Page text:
Sometimes what seems like a simple choice can change everything.

Henry Plant chose to bring his railroad to Tampa.  Certainly you can argue that the small village that was here pre-Henry would have made something of itself. But, it’s hard to imagine the city of Tampa that exits today would be anything close to what it is without Henry having made that choice.

Around 125 years or so after Henry’s choice, I chose to work at the Henry Plant Museum (HPM). My job title was Collection Caretaker and I worked to serve as a steward of the collective cultural heritage that is Henry Plant’s legacy. Cultural heritage can be profound. It can provide perspectives that help you locate your own personal experience relative to history – a sense of one’s own time and place. I know my time at the HPM has certainly changed my perspective on a lot of things. Over time I came to think that maybe my job title should actually be Keeper of the Castle. 

Early in life I studied sculpture and I went to school at a time that was informed by a minimal approach – a conceptually clean perspective with little that is decorative or playful. I took it all pretty seriously. Could be that’s why I have found Henry and Margaret Plant’s collection so fun to be around – a clock with a rooster that is wrasslin Puttis (Puttis as I explained in an earlier blog is plural for Putto – those adorable cherubs seen below in a beat down with the rooster!). Or how about an elephant with a big ole cheesy grin – why yes please!

Clock with Putti Figures, Ormolu, Late 19th Century, Collection of HPM
Elephant with Pagoda, Ceramic, Late 19th Century, Collection of HPM

And then there’s this painting that is a depiction from a scene in an opera that was a favorite of Henry’s – over 130 years old now, check out the leering figure over the soldier’s left shoulder – in my mind I have him pegged as “the creep” – the figure over her right shoulder is a pretty interesting looking character as well.  Like so many other things in the collection this painting always brings me back to the choices Henry made – his desire to inspire, delight and amuse.

Daughter of Regiment, Oil on Canvas, Late 19th Century, Collection of HPM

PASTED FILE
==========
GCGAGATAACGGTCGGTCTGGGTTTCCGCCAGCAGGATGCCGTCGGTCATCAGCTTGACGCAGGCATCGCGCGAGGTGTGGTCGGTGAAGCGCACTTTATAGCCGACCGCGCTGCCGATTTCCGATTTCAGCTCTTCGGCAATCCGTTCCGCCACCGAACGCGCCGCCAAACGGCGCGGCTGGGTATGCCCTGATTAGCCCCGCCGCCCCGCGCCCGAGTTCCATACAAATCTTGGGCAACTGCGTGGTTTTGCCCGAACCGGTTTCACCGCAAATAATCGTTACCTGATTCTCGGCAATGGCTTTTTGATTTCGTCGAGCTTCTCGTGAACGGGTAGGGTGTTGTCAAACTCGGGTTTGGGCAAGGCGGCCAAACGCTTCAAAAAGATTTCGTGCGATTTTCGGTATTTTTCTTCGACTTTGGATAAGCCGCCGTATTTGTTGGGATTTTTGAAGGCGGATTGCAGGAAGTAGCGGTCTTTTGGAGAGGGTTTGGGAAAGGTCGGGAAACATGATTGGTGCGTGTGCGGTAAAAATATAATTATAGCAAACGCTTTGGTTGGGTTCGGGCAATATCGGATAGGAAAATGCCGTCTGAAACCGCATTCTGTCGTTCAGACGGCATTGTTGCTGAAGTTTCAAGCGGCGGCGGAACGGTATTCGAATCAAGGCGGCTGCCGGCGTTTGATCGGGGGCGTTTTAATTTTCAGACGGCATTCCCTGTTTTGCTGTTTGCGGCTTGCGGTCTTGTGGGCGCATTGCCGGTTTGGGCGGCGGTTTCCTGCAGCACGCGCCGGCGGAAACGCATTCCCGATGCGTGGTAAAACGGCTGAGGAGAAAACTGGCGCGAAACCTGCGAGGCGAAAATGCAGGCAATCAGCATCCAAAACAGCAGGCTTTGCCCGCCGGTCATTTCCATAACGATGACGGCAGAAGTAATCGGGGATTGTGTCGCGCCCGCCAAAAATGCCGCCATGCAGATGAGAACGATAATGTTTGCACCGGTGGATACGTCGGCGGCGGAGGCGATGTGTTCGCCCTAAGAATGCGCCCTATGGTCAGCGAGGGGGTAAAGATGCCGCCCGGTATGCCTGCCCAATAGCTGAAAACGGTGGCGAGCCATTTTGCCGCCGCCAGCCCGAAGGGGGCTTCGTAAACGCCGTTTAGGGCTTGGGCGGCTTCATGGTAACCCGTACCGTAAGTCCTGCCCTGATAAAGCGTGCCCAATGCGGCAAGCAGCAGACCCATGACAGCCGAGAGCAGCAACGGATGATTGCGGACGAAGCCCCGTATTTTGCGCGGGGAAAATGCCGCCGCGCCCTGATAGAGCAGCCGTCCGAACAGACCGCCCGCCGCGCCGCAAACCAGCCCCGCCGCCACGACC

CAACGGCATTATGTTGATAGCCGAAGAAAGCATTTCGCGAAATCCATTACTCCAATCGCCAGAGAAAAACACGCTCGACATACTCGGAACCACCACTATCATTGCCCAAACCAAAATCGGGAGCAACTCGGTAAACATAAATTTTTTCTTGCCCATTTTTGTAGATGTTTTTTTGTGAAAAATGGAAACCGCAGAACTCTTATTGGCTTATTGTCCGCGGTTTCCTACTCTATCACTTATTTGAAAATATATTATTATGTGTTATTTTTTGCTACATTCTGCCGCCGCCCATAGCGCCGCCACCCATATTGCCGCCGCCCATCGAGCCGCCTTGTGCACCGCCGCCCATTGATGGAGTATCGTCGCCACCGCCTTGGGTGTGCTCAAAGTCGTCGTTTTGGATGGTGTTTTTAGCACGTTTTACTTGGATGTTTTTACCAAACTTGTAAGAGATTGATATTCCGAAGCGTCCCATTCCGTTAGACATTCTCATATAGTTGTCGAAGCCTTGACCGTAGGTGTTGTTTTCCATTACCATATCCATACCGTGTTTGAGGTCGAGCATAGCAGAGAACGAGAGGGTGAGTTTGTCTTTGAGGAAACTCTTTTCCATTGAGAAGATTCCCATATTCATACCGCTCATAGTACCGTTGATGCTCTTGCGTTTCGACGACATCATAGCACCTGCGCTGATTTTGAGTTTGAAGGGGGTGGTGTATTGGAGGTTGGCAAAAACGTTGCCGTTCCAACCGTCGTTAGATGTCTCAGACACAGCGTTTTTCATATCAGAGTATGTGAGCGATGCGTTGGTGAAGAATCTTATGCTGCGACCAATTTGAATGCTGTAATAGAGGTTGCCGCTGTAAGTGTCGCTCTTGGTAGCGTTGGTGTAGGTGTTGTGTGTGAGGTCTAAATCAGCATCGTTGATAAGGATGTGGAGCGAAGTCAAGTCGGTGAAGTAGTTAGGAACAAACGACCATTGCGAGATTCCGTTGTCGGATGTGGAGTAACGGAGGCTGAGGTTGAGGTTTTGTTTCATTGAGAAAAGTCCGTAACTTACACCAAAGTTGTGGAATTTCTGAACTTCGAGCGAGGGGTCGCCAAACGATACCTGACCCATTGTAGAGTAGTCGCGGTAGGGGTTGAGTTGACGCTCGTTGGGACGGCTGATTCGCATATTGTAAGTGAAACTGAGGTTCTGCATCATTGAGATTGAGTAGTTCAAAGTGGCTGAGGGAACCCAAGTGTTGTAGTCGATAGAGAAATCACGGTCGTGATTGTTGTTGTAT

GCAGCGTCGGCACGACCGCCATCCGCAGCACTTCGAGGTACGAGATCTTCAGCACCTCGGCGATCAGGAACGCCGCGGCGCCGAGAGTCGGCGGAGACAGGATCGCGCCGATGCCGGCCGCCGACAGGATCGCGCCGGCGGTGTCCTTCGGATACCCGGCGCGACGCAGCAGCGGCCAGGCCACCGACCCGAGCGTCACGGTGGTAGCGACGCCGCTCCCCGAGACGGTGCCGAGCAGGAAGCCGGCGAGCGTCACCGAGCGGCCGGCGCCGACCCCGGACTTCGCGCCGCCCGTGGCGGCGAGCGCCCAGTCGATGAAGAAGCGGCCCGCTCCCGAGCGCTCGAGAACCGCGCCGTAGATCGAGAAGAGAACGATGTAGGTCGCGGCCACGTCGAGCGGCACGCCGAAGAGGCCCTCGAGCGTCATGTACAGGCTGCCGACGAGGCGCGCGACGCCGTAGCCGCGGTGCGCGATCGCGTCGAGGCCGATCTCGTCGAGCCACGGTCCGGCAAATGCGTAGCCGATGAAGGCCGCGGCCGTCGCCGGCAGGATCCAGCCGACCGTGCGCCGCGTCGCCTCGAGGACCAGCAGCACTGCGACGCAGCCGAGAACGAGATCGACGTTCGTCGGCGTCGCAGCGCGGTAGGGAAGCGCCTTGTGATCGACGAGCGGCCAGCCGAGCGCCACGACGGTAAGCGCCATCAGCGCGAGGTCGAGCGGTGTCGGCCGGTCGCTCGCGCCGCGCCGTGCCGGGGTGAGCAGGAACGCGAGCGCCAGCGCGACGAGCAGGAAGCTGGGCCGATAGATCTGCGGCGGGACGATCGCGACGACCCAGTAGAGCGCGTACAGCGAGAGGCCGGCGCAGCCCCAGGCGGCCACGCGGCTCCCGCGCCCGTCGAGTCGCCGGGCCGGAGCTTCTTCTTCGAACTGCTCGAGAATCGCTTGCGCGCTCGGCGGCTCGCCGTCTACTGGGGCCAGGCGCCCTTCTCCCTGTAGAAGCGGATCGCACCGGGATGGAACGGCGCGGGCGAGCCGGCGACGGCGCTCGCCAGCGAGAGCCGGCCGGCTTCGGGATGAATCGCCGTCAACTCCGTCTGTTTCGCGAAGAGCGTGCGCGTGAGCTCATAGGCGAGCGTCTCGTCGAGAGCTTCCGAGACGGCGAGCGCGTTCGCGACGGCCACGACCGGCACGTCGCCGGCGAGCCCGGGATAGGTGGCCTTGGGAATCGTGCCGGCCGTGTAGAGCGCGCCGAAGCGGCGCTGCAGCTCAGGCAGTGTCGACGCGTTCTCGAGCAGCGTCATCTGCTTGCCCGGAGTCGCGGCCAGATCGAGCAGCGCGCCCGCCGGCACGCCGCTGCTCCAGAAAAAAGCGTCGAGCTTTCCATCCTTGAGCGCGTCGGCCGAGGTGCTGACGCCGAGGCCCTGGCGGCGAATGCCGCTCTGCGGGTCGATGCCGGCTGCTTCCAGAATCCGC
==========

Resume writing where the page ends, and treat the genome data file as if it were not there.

Daughter of Regiment (Detail)

Recently I made a rather difficult choice about being the Keeper of the Castle. I have really loved this job and the people I’ve been able to work with. But you know what, time marches on and sadly there comes a moment when you realize that maybe it’s time for you to march along as well.  So, I’ve chosen to retire and I guess that choice will make this my last post.

I’ve really enjoyed sharing some of my experiences with you and I hope the same holds true for you. But more than anything I really hope you choose to cherish the Henry Plant Museum as I have. It’s a rare and unique treasure.

With most sincere regards,

Nora Armstrong

Collection Caretaker
Henry Plant Museum

What did you do on your summer vacation?

Remember at the start of the school year when there was always that dreaded back to school essay? Well I just gave myself that assignment and I’m here to tell you it’s a lot more fun to do this as an adult who’s not sitting at a 3rd grade desk!

This summer, while taking a vacation I was lucky enough to be able to also take a field trip. Who doesn’t love a summer vacation with a field trip? It’s double the fun. My husband always talks about going to a potato chip factory when he was a little kid in school. In fact when our kids were growing up we referred to all of their school field trips as “going to the potato chip factory”. Although I think he might have made the whole thing up I’m hopeful you get the point – it’s a fun trip of discovery.

So anyway, I went to visit the Munson-Williams-Proctor Arts Institute (MWPAI) – it’s in Utica, N.Y and it’s a pretty interesting museum with a great backstory. In the collection at MWPAI is a series of four huge paintings by Thomas Cole that date from 1840, titled The Voyage of Life. As it turns out these paintings have a connection to our Henry Plant!

Henry and Margaret, newlyweds by three years, purchased this series in 1876. Each painting is 65” x 91” with massive ornate gold frames that are almost as stunning as the paintings. The Voyage of Life has a dedicated room in MWPAI. It’s been exhibited there and studied for years. The paintings represent the four stages of life, Childhood, Youth, Manhood and Old Age – all depicting a traveler being ferried down a river. The landscapes are delicately painted yet very powerful and are a wonderful representation of the early Hudson River School style.

The Voyage of Life, “Childhood”
The Voyage of Life, “Youth”
The Voyage of Life, “Manhood”
The Voyage of Life, “Old Age”

Henry was not an amateur collector or dilettante. He was well traveled and named ships in the Plant system after operas. He filled his hotels to the brim with Fine Art. One can only imagine the private collection of the Plants through the years. Which of course makes